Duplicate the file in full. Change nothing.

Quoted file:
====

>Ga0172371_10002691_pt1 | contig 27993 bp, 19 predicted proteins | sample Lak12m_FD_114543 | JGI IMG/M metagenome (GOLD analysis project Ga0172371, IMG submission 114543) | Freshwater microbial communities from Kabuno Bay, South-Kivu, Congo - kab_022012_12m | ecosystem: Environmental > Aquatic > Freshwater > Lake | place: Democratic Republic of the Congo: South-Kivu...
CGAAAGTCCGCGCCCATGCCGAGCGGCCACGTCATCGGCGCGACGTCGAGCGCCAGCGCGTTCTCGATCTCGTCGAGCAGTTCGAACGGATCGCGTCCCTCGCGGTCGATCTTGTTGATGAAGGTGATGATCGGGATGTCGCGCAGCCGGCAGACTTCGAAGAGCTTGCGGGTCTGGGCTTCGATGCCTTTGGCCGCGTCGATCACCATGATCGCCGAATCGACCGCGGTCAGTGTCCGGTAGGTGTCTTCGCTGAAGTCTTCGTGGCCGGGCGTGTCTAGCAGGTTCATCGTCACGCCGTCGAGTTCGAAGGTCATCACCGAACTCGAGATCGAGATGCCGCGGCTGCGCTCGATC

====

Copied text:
>Ga0172371_10002691_pt1 | contig 27993 bp, 19 predicted proteins | sample Lak12m_FD_114543 | JGI IMG/M metagenome (GOLD analysis project Ga0172371, IMG submission 114543) | Freshwater microbial communities from Kabuno Bay, South-Kivu, Congo - kab_022012_12m | ecosystem: Environmental > Aquatic > Freshwater > Lake | place: Democratic Republic of the Congo: South-Kivu...
CGAAAGTCCGCGCCCATGCCGAGCGGCCACGTCATCGGCGCGACGTCGAGCGCCAGCGCGTTCTCGATCTCGTCGAGCAGTTCGAACGGATCGCGTCCCTCGCGGTCGATCTTGTTGATGAAGGTGATGATCGGGATGTCGCGCAGCCGGCAGACTTCGAAGAGCTTGCGGGTCTGGGCTTCGATGCCTTTGGCCGCGTCGATCACCATGATCGCCGAATCGACCGCGGTCAGTGTCCGGTAGGTGTCTTCGCTGAAGTCTTCGTGGCCGGGCGTGTCTAGCAGGTTCATCGTCACGCCGTCGAGTTCGAAGGTCATCACCGAACTCGAGATCGAGATGCCGCGGCTGCGCTCGATC